Filing 23

OPINION filed re. 1 . Signed by Judge Robert B. Kugler on 12/14/2015. (drw)n.m.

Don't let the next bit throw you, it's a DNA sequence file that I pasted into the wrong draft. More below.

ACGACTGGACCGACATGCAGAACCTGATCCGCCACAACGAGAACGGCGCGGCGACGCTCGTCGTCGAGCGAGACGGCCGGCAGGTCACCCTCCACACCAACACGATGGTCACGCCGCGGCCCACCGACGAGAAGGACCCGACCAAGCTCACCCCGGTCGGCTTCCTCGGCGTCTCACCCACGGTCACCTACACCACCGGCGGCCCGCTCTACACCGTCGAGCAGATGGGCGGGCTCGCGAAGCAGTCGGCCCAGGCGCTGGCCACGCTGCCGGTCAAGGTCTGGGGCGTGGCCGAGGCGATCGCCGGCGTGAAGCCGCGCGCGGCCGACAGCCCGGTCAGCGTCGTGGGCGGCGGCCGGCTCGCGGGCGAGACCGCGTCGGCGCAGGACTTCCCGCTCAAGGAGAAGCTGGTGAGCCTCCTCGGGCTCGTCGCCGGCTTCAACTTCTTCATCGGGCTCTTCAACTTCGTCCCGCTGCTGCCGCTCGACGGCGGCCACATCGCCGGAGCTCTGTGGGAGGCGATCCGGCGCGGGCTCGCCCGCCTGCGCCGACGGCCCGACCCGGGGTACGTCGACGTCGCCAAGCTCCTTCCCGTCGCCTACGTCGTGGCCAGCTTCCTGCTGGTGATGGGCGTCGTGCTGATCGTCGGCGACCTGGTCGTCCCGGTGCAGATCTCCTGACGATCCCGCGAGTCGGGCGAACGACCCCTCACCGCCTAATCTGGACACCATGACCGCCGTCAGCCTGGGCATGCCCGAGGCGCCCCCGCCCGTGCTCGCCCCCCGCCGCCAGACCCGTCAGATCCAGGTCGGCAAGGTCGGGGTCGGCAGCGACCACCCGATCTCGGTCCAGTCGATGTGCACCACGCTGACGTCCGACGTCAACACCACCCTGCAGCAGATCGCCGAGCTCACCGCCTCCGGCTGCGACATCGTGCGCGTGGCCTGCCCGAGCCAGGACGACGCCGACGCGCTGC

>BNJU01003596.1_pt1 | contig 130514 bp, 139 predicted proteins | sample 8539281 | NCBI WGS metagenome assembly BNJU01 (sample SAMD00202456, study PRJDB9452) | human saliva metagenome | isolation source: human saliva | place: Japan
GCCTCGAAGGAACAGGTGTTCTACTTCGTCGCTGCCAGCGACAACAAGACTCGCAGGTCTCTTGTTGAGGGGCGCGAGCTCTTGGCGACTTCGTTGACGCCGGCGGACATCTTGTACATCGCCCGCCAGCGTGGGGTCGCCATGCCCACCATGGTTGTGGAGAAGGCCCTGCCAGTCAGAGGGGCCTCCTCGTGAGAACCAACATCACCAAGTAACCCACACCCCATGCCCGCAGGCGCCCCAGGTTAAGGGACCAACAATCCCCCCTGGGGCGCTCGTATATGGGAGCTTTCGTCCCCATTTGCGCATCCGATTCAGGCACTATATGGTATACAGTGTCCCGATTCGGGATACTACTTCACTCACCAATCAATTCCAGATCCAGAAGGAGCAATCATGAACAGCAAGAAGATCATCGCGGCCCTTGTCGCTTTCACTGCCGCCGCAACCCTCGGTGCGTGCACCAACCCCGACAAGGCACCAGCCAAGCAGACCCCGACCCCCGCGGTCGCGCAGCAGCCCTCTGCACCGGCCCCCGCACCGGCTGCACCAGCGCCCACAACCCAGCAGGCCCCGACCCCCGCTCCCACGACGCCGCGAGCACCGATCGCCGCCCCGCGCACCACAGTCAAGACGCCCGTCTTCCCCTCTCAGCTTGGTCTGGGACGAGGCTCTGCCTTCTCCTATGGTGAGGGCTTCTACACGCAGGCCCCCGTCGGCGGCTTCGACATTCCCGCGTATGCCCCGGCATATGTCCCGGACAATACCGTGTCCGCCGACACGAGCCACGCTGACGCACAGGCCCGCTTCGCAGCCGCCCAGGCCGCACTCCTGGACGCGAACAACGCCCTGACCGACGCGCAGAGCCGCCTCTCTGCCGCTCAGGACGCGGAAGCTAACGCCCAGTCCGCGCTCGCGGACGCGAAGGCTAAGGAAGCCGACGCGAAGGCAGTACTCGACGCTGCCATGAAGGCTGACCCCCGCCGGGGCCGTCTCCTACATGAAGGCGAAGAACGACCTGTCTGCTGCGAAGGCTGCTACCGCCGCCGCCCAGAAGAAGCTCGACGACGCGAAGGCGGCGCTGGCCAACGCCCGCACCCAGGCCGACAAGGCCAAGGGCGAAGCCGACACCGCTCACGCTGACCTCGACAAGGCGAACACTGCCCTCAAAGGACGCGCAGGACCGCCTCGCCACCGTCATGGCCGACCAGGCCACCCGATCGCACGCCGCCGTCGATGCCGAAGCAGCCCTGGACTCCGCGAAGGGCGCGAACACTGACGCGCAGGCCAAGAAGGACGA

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NOT FOR PUBLICATION (Doc. No. 1) IN THE UNITED STATES DISTRICT COURT FOR THE DISTRICT OF NEW JERSEY CAMDEN VICINAGE ___________________________________ : KEVIN TAYLOR, : : : Petitioner, : : v. : : UNITED STATES OF AMERICA : : Respondent. : ___________________________________ : Civil No. 11-5367 (RBK) OPINION KUGLER, United States District Judge: Petitioner Kevin Taylor (“Petitioner”) is seeking relief under 28 U.S.C. § 2255 from his federal conviction and sentence (Doc. No. 1). He proceeds with this action pro se. Petitioner was convicted for his participation in a series of bank robberies committed in 2005 and 2006 in New Jersey and Pennsylvania. Petitioner raises claims of ineffective assistance of counsel and Brady violations. The government has filed an opposition which asserts that Petitioner’s claims should be denied. For the following reasons, the Court will deny relief on Petitioner’s claims. I. FACTUAL AND PROCEDURAL BACKGROUND1 On August 23, 2006, Petitioner’s co-defendant Steven Gantt (“Gantt”) and Walter Johnson (“Johnson”) were arrested in connection with a series of bank robberies committed in New Jersey and Pennsylvania in 2005 and 2006. After his arrest, Johnson confessed his involvement and implicated both Taylor and Gantt. Taylor was arrested on November 27, 2006. 1 Much of the following factual background is taken from the factual summary in United States v. Taylor, 379 Fed. App’x. 240 (3d Cir. 2010). A second superseding indictment charged Gantt and Taylor with the following crimes: conspiracy to commit Hobbs Act Robbery in violation of 18 U.S.C. § 1951(a), six counts of armed robbery in violation of 18 U.S.C. §§ 2113(a), 2113(d), and 18 U.S.C. § 2; and six counts of using a firearm in connection with the corresponding bank robberies in violation of 18 U.S.C. § 824(a)(1). A trial was held on January 22, 2008 and ended on February 11, 2008 in a mistrial after the jury announced that it was deadlocked on all counts. A retrial commenced on February 26, 2008, and on March 19, 2008, the jury returned guilty verdicts as to both defendants on all counts of the second superseding indictment. Petitioner was sentenced to 1380 months in prison. Petitioner appealed his conviction to the Third Circuit, which affirmed this Court’s judgment on May 10, 2010. United States v. Taylor, 379 Fed. App’x. 240, 245 (3d Cir. 2010). On September 9, 2011, Petitioner filed the instant motion to vacate, set aside, or correct his sentence under 28 U.S.C. § 2255 alleging ineffective assistance of his trial and appellate counsels, and also that he is entitled to a new trial because the Government failed to turn over exculpatory evidence. (Docket No. 11-6093, Pet. to Vacate, Doc. No. 1.) Specifically, Petitioner alleges that his counsel was ineffective both in the way his counsel moved for a judgment of acquittal and because his counsel did not raise a motion for judgment of acquittal again at the close of evidence. (Pet’r’s Br. at 16.) Petitioner’s ineffective assistance claims appear to relate to his first trial, which resulted in a mistrial. Petitioner also alleges that the Government failed to turn over exculpatory evidence when it provided a heavily redacted copy of a June 12, 2006 interview by the FBI of cooperating witness Jermane Johnson as well as failing to provide the transcripts of a second interview with Jermane Johnson that, despite the government’s assurance that no other interview exists, 2 Petitioner argues must have “obviously existed.” (Pet’r’s Br. at 25.) Petitioner argues that he could not raise these issues in his direct appeal because his appellate counsel “pretermitted the issue.” (Pet. to Vacate, Doc. No. 1.) On December 17, 2014, the government filed its opposition to Petitioner’s § 2255 motion. (Mot. to Dismiss, Doc. No. 8.) II. LEGAL STANDARD a. 28 U.S.C. § 2255 A prisoner in federal custody may file a motion in federal court challenging the validity of his sentence under 28 U.S.C. § 2255. Morelli v. United States, 285 F. Supp. 2d 454, 458 (D.N.J. 2003). Section 2255 provides that a petitioner may move to vacate, set aside or correct a sentence on the grounds “that the sentence was imposed in violation of the Constitution or laws of the United States, or that the court was without jurisdiction to impose such sentence, or that the sentence was in excess of the maximum authorized by law, or is otherwise subject to collateral attack.” 28 U.S.C. § 2255. To establish a right to such relief, a petitioner must demonstrate “that the sentence has a fundamental defect resulting in a complete miscarriage of justice, or an omission inconsistent with the rudimentary demands of fair procedure.” See United States v. DeLuca, 889 F.2d 503, 506 (3d Cir.1989); see also Morelli, 285 F. Supp. 2d at 458-59 (citations omitted). III. DISCUSSION AND ANALYSIS A. Ineffective Assistance of Counsel In his § 2255 motion, Petitioner argues that he received ineffective assistance of counsel at his first trial, which ended in a mistrial. Petitioner claims that his counsel was ineffective because he moved for a judgment of acquittal on the wrong grounds, because his counsel did not move for judgment of acquittal again at the conclusion of the defenses argument, and because his 3 counsel failed to argue that Petitioner was charged under the incorrect statute. (Pet’r’s Br. at 16; Pet’r’s Supplemental Br. at 4.) As an initial matter, Petitioner cannot pursue a habeas corpus claim based on defense counsel’s performance at his first trial. Section 2255 provides for “a prisoner in custody . . . to vacate, set aside or correct the sentence.” 18 U.S.C. § 2255. Because no sentence was imposed and Petitioner was not in custody as a result of the first trial, no relief is available from the pending motion. See Stewart v. United States, 914 F.2d 1496 (9th Cir. 1990) (holding that since “no sentence was imposed because of the mistrial, no relief [was] available”); see also Berkley v. Miller, No. EDCV 13-1745-JGB (MAN), 2014 WL 2042249, at *10 (C.D. Cal. Apr. 2, 2014) (holding that “Petitioner cannot pursue a habeas claim based on defense counsel’s performance at his first trial [which] ended in a mistrial, and Petitioner is in custody as a result of his conviction after the second trial”); Alexander v. Thaler, No. SA-10-CA-249-XR, 2010 WL 5373932, at *2 (W.D. Tex. Nov. 18, 2010) (holding that habeas relief was unavailable because Petitioner was not in custody from his first trial in which a mistrial was declared after the jury was deadlocked). But cf. Mendoza v. Tilton, No. 04CV1809-BTM (RBB), 2007 WL 935475, at *3 (S.D. Cal. Mar. 21, 2007) (declining to adopt the “plain reading” of the habeas statute and instead allowing Petitioner’s claims, including errors in his first trial which ended in a mistrial, because Petitioner invoked the Court’s jurisdiction simply by alleging that “he is in custody pursuant to [the court’s] judgment”). In any event, Petitioner’s claim for habeas relief can also be denied on the merits. The Sixth Amendment guarantees the right to effective assistance of counsel.2 To prevail on a claim of ineffective assistance of counsel, a party must establish (1) deficiency of counsel's 2 The Sixth Amendment provides in part, “In all criminal prosecutions, the accused shall enjoy the right ... to have the Assistance of Counsel for his defense.” U.S. Const. amend. VI. 4 performance; and (2) prejudice caused by the deficiency. Strickland v. Washington, 466 U.S. 668, 687 (1984). The first Strickland prong is an objective standard of “reasonableness under prevailing professional norms.” Id. at 688. The Constitution requires a fair trial, not some higher quality of legal representation. See id. at 688–89. Thus, the standard is “highly deferential” and there is “a strong presumption that counsel's conduct falls within the wide range of reasonable professional assistance.” Id. at 689. To meet this prong, a “convicted defendant making a claim of ineffective assistance must identify the acts or omissions of counsel that are alleged not to have been the result of reasonable professional judgment.” Id. at 690. Only the most serious errors constitute deficient performance. Id. at 687 (describing errors “so serious that counsel was not functioning as the ‘counsel’ guaranteed by the Sixth Amendment”). The second Strickland prong is a subjective, totality-of-the-circumstances analysis of whether counsel’s conduct “actually had an adverse effect on the defense.” Id. at 693. A speculative or hypothetical effect is not enough. Id. There must be “a reasonable probability that, but for counsel's unprofessional errors, the result of the proceeding would have been different. A reasonable probability is a probability sufficient to undermine confidence in the outcome.” Id. at 694. Prejudice exists only when the defendant is denied a fair trial capable of producing a reliable result. Id. at 687. The Supreme Court noted that “a court need not determine whether counsel's performance was deficient before examining the prejudice suffered by the defendant as a result of the alleged deficiencies.” Id. at 697; see also United States v. Gray, 878 F.2d 702, 710 (3d Cir. 1989) (“An error by counsel, even if professionally unreasonable, does not warrant setting aside the judgment of a criminal proceeding if the error had no effect on the judgment.”). Therefore, failure to satisfy either prong of the Strickland analysis is grounds for dismissal. 5 Petitioner has failed to show the second prong of the Strickland test—that he was prejudiced by the ineffective counsel—because he cannot show with “reasonable probability” that the result would have been different but for the ineffective assistance. 466 U.S. at 694. Petitioner’s counsel moved for judgment of acquittal at the conclusion of the Government’s case, which the Court denied. (Trial Tr., dated Jan. 31, 2008, 1175.) Although the Court ruled that the Government’s evidence was barely enough, it ultimately agreed that it was enough to go to a jury. The Government’s evidence was the same at the close of its case-in-chief as it was at the close of evidence. There is no “reasonable probability” that the Court would have granted Defense counsel’s motion at the close of evidence, particularly in light of the limited evidence put on by defense counsels. Thus, there is no “reasonable probability” that the result would have been different had the government renewed its motion. Petitioner argues that counsel was ineffective in failing to argue that because the evidence as to Taylor’s identity was “in balance” and therefore the jury should have found reasonable doubt as a matter of law. (Pet’r’s Br. 15.) As explained supra, at the close of the government’s case-in-chief, Petitioner’s counsel did indeed move for a judgment of acquittal. Although he did not specifically raise the “evidence in balance” theory on which petitioner’s claim relies, counsel argued that there was “absolutely no evidence at all that [petitioner and his co-defendant] could possibly have committed it.” (Trial Tr., dated Jan. 31, 2008, 1176:21–22.) The Court found otherwise and denied Petitioner’s Motion. There is no reasonable probability that had Petitioner’s counsel raised the “on balance” theory, the result would have been different. The Court determined that the evidence was sufficient to go to the jury. Finally, Petitioner’s briefly mentions counsel was ineffective in failing to raise or improperly raising judgment of acquittal because it “failed to preserve it for the most liberal 6 review available for any appeal” and because he “failed to undertake a sufficiency review on the basis of this tenet.” (Pet’r’s Br. 21.) However, this argument also fails to satisfy either of the Strickland prongs. Petitioner’s first trial ended in a mistrial, so there was no judgment or decision to appeal. Counsel was therefore not ineffective by failing to bring an appeal, and Petitioner was not prejudiced by his failure to do so.3 Finally, Petitioner additionally argues in his Supplemental Brief that his counsel was ineffective because it failed to argue that he was charged under the wrong statute because the banks in question were insured by the Federal Deposit Insurance Corporation (FDIC). (Pet’r’s Supplemental Br. at 4.) Petitioner’s claim is meritless and can be disregarded under the first prong of the Strickland test because his counsel was not deficient. Petitioner was charged under 18 U.S.C.A. § 2113 (a) and (d) for armed bank robbery and for use and carry of a firearm during and in relation to a crime of violence. (See Superseding Indictment attached to Pet’r’s. Supplemental Br. as Exhibit A.) Petitioner claims that he instead should have been charged under 18 U.S.C. § 2113 (f) because the banks were FDIC insured. (Pet’r’s. Supplemental Br. at 3 From what the Court can tell from Petitioner’s Brief, this argument is in respect to his first trial. (See Pet’r’s Br. 6 (“Because it is the first trial that Taylor’s contentions in this instant proceeding apply to for purposes of claiming that no further proceedings would have been possible once the acquittal therein effected, it is the evidence in that trial that serves as the focal point in the analysis here.”).) Nonetheless, even when considering his argument in light of his second trial, the Court finds that Petitioner’s claim still fails to satisfy the prejudice prong of Strickland. At Petitioner’s second trial, his counsel moved for judgment of acquittal after the Government’s case-in-chief, and the Court denied the motion, finding that with respect to the conspiracy charges, “[t]here is substantial, if not overwhelming evidence of Mr. Taylor’s involvement in these robberies.” (See Trial Tr., dated Mar. 11, 2008, 48:2– 4.) As to the bank robbery that took place on December 15, the Court ran through all of the evidence implicating Petitioner in that crime, which included Johnson’s eyewitness testimony, the similarities between Petitioner’s car and the getaway car, the similar body types of Petitioner and of the masked robber depicted on surveillance video, expert testimony that the crime was a signature crime to which Petitioner was therefore linked, and evidence of a boot print at the crime scene bearing similarity to Petitioner’s co-defendant thereby permitting the inference that Petitioner and his co-defendant were together at the bank robbery. (Id. ¶ 45–47:8.) The Court found this evidence sufficient to deny Petitioner’s motion for a judgment of acquittal after the Government’s case-in-chief, and there is no reasonable probability that the result would have been any different at the close of evidence. The sufficiency of the evidence demonstrates that this ineffective assistance of counsel claim necessarily fails. Any ineffective assistance in the failure to renew the motion for acquittal did not prejudice Petitioner because the motion lacked merit. 7 4.) However, subsection (f) serves merely as a definition of the term “bank” as used in the preceding statutes. Section (f)’s definition of “bank” includes FDIC insured banks. Therefore, Petitioner’s counsel was not deficient because FDIC insured banks fall under sections (a) and (d) under which Petitioner was charged. B. Brady Claim Petitioner also argues that he is entitled to a new trial because the government failed to turn over exculpatory evidence as required by Brady v. Maryland, 373 U.S. 83 (1963). Petitioner’s Brady claim is also brought in relation to Petitioner’s first trial.4 (See Pet’r’s Br. 23 (“Here, your petitioner brings before this Habeas Court a complaint charging that the government in the underlying prosecution of the first trial of the charges against him violated its Brady obligations to his detriment.”).) Specifically, Petitioner alleges that that the Government withheld from defense two FBI 302 reports of interviews conducted by law enforcement officers that were “intrinsic to his defense.” (Pet’r’s Br. at 23.) He asks that he be granted a new trial to cure the Brady violation. The Court finds that Petitioner has failed to establish an actionable Brady violation. In order to establish a violation under Brady, Petitioner must show that “(1) evidence was suppressed; (2) the suppressed evidence was favorable to the defense; and (3) the suppressed evidence was material either to guilt or punishment.” United States v. Pelullo, 399 F.3d 197, 209 (3d Cir. 2005). First, Petitioner claims that the government committed a Brady violation by withholding an interview with Jermaine Johnson “that law enforcement would virtually had to have undertaken.” (Pet’r’s Br. 24.) He presents no evidence that the Government withheld 4 In the event Petitioner is also claiming a Brady violation with respect to his second trial, the following analysis still applies. 8 evidence, nor that such evidence even exists. Such speculation is insufficient to assert a Brady violation. See, e.g., United States v. Freeman, 763 F.3d 322, 714 (3d Cir. 2014) (“The mere possibility that letters may exist, without more, is insufficient to establish the existence of a Brady violation.”); United States v. Ramos, 27 F.3d 65, 71 (3d Cir. 1994) (“We think it unwise to infer the existence of Brady material based upon speculation alone.”). Second, Petitioner asserts that he received through a Freedom of Information Act request an FBI-302 report regarding an interview with Jermaine Johnson that was not disclosed prior to trial and therefore constitutes a Brady violation. The Court finds Petitioner’s claim is meritless. An examination of an unredacted version of the report, see Gov. Br. at Exhibit G, reveals that the interview was not favorable to the defense and was not material to either guilt or punishment. It simply reveals that Johnson committed the robberies with two individuals, whose descriptions match those of Gantt and Petitioner. Moreover, the government asserts that the report was indeed provided to the defense, which is evidenced by the “exhibit MG-11” marking at the bottom of the report. (See Report attached to Pet’r’s Br., Ex. C.) As such, the Court denies Petitioner’s Brady claim. IV. CONCLUSION For the reasons stated above, the petition for relief pursuant to 28 U.S.C. § 2255 is DENIED. Dated: 12/14/2015 s/Robert B. Kugler ROBERT B. KUGLER United States District Judge 9